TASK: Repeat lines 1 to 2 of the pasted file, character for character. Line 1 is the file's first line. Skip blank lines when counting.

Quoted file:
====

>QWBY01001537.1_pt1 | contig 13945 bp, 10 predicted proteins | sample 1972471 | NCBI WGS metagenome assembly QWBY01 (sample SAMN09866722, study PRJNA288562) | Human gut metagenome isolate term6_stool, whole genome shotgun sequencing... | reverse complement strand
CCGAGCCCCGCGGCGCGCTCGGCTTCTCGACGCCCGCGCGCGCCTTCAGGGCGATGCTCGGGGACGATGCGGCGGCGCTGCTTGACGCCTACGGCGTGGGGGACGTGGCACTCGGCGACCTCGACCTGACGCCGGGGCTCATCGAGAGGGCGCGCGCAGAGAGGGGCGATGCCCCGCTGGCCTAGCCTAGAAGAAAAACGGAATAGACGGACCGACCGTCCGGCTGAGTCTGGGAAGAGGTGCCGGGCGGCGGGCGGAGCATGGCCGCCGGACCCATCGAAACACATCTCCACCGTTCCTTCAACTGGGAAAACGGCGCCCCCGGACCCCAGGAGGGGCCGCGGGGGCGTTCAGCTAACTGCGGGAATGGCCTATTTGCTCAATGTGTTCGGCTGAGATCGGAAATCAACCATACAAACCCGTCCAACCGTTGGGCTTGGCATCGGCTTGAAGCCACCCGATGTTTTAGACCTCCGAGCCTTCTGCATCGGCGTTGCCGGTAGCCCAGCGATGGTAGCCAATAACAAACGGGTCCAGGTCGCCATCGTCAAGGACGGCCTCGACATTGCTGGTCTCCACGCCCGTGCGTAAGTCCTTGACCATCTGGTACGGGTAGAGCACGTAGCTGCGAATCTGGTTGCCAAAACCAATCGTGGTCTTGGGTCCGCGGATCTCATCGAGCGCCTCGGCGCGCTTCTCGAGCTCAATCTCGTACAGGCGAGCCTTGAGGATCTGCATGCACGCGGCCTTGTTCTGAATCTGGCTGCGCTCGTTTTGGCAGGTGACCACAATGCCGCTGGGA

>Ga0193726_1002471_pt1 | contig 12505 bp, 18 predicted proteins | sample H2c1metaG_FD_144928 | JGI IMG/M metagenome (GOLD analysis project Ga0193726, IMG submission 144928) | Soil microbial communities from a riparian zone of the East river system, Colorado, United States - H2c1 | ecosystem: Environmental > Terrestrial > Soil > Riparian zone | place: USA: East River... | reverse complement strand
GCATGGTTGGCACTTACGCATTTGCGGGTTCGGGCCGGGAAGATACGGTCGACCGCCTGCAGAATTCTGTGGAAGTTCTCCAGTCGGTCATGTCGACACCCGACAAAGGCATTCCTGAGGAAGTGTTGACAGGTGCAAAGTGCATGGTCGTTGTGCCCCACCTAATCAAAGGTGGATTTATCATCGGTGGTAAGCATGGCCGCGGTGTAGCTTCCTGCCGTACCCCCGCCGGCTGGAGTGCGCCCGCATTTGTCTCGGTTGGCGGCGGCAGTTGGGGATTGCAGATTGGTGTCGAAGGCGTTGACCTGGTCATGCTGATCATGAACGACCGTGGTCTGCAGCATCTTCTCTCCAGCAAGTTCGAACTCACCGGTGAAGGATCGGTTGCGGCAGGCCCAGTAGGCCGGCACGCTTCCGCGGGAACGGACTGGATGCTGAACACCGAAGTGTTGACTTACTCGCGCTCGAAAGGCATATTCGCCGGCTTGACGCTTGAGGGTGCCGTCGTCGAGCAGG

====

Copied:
>QWBY01001537.1_pt1 | contig 13945 bp, 10 predicted proteins | sample 1972471 | NCBI WGS metagenome assembly QWBY01 (sample SAMN09866722, study PRJNA288562) | Human gut metagenome isolate term6_stool, whole genome shotgun sequencing... | reverse complement strand
CCGAGCCCCGCGGCGCGCTCGGCTTCTCGACGCCCGCGCGCGCCTTCAGGGCGATGCTCGGGGACGATGCGGCGGCGCTGCTTGACGCCTACGGCGTGGGGGACGTGGCACTCGGCGACCTCGACCTGACGCCGGGGCTCATCGAGAGGGCGCGCGCAGAGAGGGGCGATGCCCCGCTGGCCTAGCCTAGAAGAAAAACGGAATAGACGGACCGACCGTCCGGCTGAGTCTGGGAAGAGGTGCCGGGCGGCGGGCGGAGCATGGCCGCCGGACCCATCGAAACACATCTCCACCGTTCCTTCAACTGGGAAAACGGCGCCCCCGGACCCCAGGAGGGGCCGCGGGGGCGTTCAGCTAACTGCGGGAATGGCCTATTTGCTCAATGTGTTCGGCTGAGATCGGAAATCAACCATACAAACCCGTCCAACCGTTGGGCTTGGCATCGGCTTGAAGCCACCCGATGTTTTAGACCTCCGAGCCTTCTGCATCGGCGTTGCCGGTAGCCCAGCGATGGTAGCCAATAACAAACGGGTCCAGGTCGCCATCGTCAAGGACGGCCTCGACATTGCTGGTCTCCACGCCCGTGCGTAAGTCCTTGACCATCTGGTACGGGTAGAGCACGTAGCTGCGAATCTGGTTGCCAAAACCAATCGTGGTCTTGGGTCCGCGGATCTCATCGAGCGCCTCGGCGCGCTTCTCGAGCTCAATCTCGTACAGGCGAGCCTTGAGGATCTGCATGCACGCGGCCTTGTTCTGAATCTGGCTGCGCTCGTTTTGGCAGGTGACCACAATGCCGCTGGGA